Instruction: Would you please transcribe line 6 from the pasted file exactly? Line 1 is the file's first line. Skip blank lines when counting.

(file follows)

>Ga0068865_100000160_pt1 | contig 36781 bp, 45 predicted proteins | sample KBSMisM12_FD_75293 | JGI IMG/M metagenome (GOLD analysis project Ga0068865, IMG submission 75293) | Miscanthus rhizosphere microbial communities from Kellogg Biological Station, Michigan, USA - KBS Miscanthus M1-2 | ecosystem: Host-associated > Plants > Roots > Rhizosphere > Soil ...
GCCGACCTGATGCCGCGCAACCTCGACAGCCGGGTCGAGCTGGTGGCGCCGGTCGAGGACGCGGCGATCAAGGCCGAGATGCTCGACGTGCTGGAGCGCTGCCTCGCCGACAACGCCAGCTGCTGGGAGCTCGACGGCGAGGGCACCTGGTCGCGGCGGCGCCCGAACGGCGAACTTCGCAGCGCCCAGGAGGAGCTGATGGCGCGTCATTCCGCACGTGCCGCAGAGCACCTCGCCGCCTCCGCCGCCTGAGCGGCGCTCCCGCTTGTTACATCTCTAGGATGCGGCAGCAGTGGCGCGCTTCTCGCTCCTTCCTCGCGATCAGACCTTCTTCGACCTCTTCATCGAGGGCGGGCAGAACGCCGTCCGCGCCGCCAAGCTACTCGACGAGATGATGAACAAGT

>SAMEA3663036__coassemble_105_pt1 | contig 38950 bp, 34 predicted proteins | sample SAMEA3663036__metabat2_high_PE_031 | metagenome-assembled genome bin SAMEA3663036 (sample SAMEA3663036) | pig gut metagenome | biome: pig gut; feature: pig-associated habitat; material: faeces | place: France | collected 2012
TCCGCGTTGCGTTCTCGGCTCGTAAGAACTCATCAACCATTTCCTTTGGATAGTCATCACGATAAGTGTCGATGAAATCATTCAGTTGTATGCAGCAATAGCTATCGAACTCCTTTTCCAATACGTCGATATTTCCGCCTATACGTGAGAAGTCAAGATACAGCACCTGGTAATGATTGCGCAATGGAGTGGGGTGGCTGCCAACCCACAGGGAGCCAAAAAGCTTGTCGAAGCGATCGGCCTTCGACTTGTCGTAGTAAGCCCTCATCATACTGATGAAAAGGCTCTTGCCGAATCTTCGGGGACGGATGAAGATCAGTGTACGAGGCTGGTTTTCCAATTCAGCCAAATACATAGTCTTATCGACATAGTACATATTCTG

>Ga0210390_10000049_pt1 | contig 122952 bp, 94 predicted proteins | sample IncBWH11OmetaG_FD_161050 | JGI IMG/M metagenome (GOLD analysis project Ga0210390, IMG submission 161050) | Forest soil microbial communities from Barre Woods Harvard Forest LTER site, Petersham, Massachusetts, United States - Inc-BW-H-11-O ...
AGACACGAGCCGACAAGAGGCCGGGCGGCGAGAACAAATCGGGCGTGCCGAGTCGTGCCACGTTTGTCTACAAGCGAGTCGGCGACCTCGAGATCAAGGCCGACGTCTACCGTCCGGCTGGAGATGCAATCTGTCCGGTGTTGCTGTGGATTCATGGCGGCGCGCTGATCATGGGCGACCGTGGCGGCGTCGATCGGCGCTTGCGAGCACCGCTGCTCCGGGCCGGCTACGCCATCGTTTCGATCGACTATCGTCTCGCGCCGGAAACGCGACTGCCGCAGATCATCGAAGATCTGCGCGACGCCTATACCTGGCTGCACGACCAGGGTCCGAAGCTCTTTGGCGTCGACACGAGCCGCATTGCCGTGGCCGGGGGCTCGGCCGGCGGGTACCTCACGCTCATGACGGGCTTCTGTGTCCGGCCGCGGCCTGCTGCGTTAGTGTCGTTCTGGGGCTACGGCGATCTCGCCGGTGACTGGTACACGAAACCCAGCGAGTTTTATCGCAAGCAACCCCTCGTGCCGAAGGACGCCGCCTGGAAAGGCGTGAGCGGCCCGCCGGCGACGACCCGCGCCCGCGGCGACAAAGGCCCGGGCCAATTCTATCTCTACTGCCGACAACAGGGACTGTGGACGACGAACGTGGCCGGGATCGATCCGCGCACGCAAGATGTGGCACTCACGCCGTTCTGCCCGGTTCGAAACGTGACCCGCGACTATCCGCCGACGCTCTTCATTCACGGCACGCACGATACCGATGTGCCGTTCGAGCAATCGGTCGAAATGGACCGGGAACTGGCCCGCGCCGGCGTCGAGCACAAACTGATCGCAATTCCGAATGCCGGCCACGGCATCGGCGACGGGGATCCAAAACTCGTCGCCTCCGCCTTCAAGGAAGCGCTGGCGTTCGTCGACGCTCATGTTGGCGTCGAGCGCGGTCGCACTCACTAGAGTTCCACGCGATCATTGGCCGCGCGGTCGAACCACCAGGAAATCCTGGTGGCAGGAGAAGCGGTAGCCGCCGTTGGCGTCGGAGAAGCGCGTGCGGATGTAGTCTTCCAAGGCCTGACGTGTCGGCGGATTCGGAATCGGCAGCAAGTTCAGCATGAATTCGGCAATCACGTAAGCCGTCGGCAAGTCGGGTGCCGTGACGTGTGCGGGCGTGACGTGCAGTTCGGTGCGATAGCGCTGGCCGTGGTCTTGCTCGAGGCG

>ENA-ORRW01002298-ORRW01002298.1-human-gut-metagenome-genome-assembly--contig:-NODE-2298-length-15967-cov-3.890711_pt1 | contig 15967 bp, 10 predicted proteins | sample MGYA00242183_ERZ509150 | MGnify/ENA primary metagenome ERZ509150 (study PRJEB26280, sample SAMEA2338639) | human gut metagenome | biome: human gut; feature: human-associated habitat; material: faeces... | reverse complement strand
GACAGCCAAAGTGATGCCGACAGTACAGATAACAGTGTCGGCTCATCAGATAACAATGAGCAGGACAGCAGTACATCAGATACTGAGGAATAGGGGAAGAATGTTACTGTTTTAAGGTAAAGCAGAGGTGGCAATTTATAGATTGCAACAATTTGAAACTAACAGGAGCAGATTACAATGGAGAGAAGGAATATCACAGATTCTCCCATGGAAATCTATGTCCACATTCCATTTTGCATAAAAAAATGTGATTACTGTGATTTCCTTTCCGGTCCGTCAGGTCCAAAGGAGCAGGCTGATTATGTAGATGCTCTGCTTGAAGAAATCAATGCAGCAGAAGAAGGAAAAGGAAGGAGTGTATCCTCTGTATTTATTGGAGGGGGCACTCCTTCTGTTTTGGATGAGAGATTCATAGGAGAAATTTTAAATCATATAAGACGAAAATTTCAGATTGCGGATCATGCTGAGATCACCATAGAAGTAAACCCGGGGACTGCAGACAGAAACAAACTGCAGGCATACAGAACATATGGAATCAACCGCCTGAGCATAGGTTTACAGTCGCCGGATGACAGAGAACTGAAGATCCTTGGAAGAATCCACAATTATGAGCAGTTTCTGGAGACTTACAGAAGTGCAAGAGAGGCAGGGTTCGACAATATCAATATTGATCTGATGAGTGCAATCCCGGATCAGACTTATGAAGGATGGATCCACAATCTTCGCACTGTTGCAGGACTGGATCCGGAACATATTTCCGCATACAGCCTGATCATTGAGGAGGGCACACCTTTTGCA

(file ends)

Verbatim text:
AGACACGAGCCGACAAGAGGCCGGGCGGCGAGAACAAATCGGGCGTGCCGAGTCGTGCCACGTTTGTCTACAAGCGAGTCGGCGACCTCGAGATCAAGGCCGACGTCTACCGTCCGGCTGGAGATGCAATCTGTCCGGTGTTGCTGTGGATTCATGGCGGCGCGCTGATCATGGGCGACCGTGGCGGCGTCGATCGGCGCTTGCGAGCACCGCTGCTCCGGGCCGGCTACGCCATCGTTTCGATCGACTATCGTCTCGCGCCGGAAACGCGACTGCCGCAGATCATCGAAGATCTGCGCGACGCCTATACCTGGCTGCACGACCAGGGTCCGAAGCTCTTTGGCGTCGACACGAGCCGCATTGCCGTGGCCGGGGGCTCGGCCGGCGGGTACCTCACGCTCATGACGGGCTTCTGTGTCCGGCCGCGGCCTGCTGCGTTAGTGTCGTTCTGGGGCTACGGCGATCTCGCCGGTGACTGGTACACGAAACCCAGCGAGTTTTATCGCAAGCAACCCCTCGTGCCGAAGGACGCCGCCTGGAAAGGCGTGAGCGGCCCGCCGGCGACGACCCGCGCCCGCGGCGACAAAGGCCCGGGCCAATTCTATCTCTACTGCCGACAACAGGGACTGTGGACGACGAACGTGGCCGGGATCGATCCGCGCACGCAAGATGTGGCACTCACGCCGTTCTGCCCGGTTCGAAACGTGACCCGCGACTATCCGCCGACGCTCTTCATTCACGGCACGCACGATACCGATGTGCCGTTCGAGCAATCGGTCGAAATGGACCGGGAACTGGCCCGCGCCGGCGTCGAGCACAAACTGATCGCAATTCCGAATGCCGGCCACGGCATCGGCGACGGGGATCCAAAACTCGTCGCCTCCGCCTTCAAGGAAGCGCTGGCGTTCGTCGACGCTCATGTTGGCGTCGAGCGCGGTCGCACTCACTAGAGTTCCACGCGATCATTGGCCGCGCGGTCGAACCACCAGGAAATCCTGGTGGCAGGAGAAGCGGTAGCCGCCGTTGGCGTCGGAGAAGCGCGTGCGGATGTAGTCTTCCAAGGCCTGACGTGTCGGCGGATTCGGAATCGGCAGCAAGTTCAGCATGAATTCGGCAATCACGTAAGCCGTCGGCAAGTCGGGTGCCGTGACGTGTGCGGGCGTGACGTGCAGTTCGGTGCGATAGCGCTGGCCGTGGTCTTGCTCGAGGCG